Finish accomodations at the Meiers Lake Roadhouse are near plush: very comfortable bunkhouse, great hospitality by the Roadhouse owners (Harvel and Tina). Also, a possible mid-point termination station, the MaClaren River Lodge (proprietors Alan and Suzy), is friendly and hospitable.
Here's a bit of a trek log: AlaskAcross 12 (AKX 12) by Mark Ross:
Bob Gillis and Mark Ross met near the AKX 12 start area, old Denali, on Saturday, June 16. Finding no others in near vicinity and with the start impending in 1hr, they drove together in Ross' car searching for other wayward AlaskAcrossers. Finding no others within ~5mi north on the mining road, they planned to trek together, rather than compete, to explore AKX 12 terrain. Then, a man in a dry suit was sighted, reconoitering a swollen creek crossing. He was C. Roman Dial. Quickly fording the stream on foot, Dial shook hands and announced his intention of traversing the entire AlaskAcross12 route regardless of how many others participated. Within minutes, Dial took off south on the swollen Susitna River paddling a packraft. Ross and Gillis sent him off with the message not to dally for they would join in and make it a competition. Setting out quickly overland on an easterly route, Gillis and Ross headed into the Clearwater Mountains. So, AKX 12 was on, with the three participants trekking as solo competitors. Dial's position in the country would remain unknown to Gillis and Ross until his arrival at the Meiers Lake Roadhouse finish area three days later, but he carried a "spot" transmitter which sent his position to computer-linked friends in Anchorage.
Gillis and Ross, traveling in proximity, traversed the narrow Roseveldt pass, intermitently following atv and caribou trails while traversing high snow fields and snow patches. In the high point of the pass a loping wolverine trail was followed for a mile. A day or two earlier the big mustelid had plowed a loping trail through new snow. Surprizingly, except for the wolvervine trail, no track or sign of large predators was seen through the pass; no sign of wolf or bear. Once across the pass, caribou and moose trails led through willow and birch shrub to the western headwater branch of Clearwater Creek. Down stream a few miles a small tributary contributed, and the creek was swollen well above cobble and bank. Gillis annouced his intention of paddling east to Clearwater Creek and down (south) to the Denali highway, then to negotiate his way overland to the Ahtna Plateau mountains south of the hwy (Alphabet Hills). Ross shared his intention of paddling east and assessing the next high pass east to the west fork of the MaClaren River. Thus, the three AlaskAcrossers planned to negotiate separate ~100 routes to the finish. Gillis was on the creek and floating with about a 5min head start. Ross, to his surprise, did not catch Gillis on that headwater creek. Gillis' position in the country would remain unknown until his finish two days later at the Meiers Lake Roadhouse.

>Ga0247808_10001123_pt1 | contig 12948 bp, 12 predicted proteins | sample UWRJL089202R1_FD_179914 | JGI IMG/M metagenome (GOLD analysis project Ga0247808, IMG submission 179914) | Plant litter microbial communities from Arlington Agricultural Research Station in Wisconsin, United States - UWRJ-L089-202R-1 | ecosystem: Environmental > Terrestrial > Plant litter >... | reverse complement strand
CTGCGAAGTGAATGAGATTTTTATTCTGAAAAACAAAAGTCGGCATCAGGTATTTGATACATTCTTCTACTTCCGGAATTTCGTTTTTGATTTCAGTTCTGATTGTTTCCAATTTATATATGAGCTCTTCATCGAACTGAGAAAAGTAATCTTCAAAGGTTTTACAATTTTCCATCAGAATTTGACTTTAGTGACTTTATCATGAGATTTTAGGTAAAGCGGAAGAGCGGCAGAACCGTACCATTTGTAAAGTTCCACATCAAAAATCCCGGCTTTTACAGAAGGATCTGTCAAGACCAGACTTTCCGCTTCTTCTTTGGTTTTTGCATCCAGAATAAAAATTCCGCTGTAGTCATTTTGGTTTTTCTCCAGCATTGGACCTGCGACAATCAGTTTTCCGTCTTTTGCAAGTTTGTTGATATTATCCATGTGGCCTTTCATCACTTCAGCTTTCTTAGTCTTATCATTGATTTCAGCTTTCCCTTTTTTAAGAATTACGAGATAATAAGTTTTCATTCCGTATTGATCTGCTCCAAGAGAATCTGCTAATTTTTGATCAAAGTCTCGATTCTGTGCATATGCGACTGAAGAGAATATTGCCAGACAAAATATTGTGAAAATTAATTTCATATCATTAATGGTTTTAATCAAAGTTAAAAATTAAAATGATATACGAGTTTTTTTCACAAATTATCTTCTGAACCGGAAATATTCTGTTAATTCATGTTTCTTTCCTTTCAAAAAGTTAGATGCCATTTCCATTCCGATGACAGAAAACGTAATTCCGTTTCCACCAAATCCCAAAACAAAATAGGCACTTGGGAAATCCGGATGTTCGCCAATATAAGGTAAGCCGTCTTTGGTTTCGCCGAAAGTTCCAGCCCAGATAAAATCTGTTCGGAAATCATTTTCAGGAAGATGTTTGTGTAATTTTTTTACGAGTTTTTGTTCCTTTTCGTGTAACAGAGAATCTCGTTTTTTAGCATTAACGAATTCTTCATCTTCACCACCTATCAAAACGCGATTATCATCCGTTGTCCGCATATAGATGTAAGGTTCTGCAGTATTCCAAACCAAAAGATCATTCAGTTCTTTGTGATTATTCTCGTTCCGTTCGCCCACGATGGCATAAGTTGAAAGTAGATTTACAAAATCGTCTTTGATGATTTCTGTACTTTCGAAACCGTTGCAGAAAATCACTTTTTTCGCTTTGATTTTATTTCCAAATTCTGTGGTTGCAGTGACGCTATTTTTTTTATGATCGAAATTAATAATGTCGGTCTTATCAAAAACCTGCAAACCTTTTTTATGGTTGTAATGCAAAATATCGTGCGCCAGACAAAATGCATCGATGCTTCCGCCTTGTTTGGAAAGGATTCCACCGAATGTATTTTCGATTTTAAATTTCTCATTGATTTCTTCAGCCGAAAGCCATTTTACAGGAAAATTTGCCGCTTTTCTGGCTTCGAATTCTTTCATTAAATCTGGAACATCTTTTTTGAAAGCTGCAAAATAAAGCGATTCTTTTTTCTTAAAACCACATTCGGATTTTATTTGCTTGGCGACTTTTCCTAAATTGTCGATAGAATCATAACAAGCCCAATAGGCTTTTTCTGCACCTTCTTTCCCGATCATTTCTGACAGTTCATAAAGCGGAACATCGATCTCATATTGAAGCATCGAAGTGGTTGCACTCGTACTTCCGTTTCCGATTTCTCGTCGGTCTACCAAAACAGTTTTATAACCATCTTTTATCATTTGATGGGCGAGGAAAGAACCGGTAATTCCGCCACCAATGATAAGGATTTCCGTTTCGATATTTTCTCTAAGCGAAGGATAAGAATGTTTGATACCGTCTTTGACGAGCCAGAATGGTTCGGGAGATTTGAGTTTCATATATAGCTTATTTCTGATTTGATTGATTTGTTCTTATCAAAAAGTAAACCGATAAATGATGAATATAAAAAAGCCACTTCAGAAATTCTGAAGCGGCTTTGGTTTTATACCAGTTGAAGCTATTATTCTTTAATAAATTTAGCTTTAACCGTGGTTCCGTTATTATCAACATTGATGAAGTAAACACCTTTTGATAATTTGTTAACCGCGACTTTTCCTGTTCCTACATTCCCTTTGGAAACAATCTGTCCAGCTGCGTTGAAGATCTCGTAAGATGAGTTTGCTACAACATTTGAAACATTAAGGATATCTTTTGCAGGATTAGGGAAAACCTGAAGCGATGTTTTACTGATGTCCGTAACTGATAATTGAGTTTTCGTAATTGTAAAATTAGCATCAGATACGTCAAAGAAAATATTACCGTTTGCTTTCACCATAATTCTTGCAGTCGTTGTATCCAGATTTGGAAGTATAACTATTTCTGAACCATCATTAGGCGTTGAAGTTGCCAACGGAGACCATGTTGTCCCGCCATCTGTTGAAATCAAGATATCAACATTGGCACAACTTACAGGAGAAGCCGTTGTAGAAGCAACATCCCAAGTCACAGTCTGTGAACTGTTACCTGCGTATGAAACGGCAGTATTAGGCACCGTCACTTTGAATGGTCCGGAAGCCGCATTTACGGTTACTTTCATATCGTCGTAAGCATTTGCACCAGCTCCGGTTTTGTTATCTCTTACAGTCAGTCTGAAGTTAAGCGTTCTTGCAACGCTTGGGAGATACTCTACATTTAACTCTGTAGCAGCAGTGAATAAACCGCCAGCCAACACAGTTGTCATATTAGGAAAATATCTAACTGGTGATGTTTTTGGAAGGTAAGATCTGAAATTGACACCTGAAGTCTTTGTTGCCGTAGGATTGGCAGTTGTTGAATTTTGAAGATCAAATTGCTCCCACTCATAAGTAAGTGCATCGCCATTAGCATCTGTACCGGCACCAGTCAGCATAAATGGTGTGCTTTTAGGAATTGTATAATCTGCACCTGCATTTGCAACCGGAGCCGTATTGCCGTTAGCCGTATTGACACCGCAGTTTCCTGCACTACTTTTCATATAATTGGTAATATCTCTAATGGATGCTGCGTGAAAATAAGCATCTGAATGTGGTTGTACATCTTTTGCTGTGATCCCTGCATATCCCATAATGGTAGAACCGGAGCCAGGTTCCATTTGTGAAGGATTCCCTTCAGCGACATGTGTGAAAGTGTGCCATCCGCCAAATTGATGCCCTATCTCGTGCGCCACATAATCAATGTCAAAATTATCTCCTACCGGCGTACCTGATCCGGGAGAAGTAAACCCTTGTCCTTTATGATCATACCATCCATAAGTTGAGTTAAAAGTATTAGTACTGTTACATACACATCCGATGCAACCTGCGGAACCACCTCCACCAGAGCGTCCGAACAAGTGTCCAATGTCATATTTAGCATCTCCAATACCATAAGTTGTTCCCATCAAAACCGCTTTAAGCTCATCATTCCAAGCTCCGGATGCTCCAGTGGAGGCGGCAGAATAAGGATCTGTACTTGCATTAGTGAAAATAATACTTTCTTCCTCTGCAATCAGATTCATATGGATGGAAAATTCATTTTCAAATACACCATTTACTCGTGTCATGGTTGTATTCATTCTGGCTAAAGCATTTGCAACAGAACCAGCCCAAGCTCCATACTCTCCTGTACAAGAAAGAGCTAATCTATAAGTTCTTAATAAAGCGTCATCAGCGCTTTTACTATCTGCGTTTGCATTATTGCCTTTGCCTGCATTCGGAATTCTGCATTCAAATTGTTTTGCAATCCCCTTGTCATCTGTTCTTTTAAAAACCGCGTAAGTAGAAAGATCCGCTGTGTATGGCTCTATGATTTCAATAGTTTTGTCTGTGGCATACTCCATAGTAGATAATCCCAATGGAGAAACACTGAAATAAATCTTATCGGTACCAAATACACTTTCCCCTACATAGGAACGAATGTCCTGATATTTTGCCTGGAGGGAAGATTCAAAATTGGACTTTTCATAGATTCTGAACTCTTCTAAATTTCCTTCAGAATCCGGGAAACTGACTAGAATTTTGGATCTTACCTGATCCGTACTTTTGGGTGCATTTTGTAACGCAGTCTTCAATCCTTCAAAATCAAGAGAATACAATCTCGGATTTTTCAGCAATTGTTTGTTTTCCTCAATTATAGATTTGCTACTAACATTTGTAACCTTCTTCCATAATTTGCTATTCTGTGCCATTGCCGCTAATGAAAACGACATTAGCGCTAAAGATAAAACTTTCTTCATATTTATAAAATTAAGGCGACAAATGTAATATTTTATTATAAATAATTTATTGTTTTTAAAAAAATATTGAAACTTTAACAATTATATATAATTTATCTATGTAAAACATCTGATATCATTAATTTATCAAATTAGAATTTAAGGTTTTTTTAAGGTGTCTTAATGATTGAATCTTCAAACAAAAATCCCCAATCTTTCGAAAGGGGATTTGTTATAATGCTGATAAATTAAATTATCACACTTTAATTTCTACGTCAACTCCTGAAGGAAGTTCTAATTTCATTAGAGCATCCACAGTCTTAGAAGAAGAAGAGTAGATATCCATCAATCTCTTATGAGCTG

In final summary, Ross did not go overland east to MaClaren west fork river, but continued paddling the swollen and fast Clearwater creek south to the Denali hwy. He then continued on foot south of the highway. After ~10mi of overland travel southeasterly, Ross scratched from the event in the early morning hours of Sunday. He backtracked to the MaClaren River Lodge, all the while amid the dawn chorus of boreal songbirds: Ross scratched at 18hr. 20mn of AKX 12.
Gillis walked south to the mountains, then east to dickey lake, paddled the Gulkana and walked to the finish: 2da. 5hr. 44mn, thus earning the title of first arrival and Wildermeister of AKX 12.
Dial paddled the Susitna south to the mountains then continued overland (hampered by a high thigh injury sustained early) east to Dickey Lake, then paddled the Gulkana from the white water outlet and finished with an 8mi walk to finish: 3da. 9hr. 20mn. At the finish, Meiers Lake Roadhouse, hospitality was plentiful: food, drink, a bunkhouse and friendly folks.
-Mark Ross, June 24 2012
Gillis carried a camera and there may be photos in thursday's newsminer.
More details later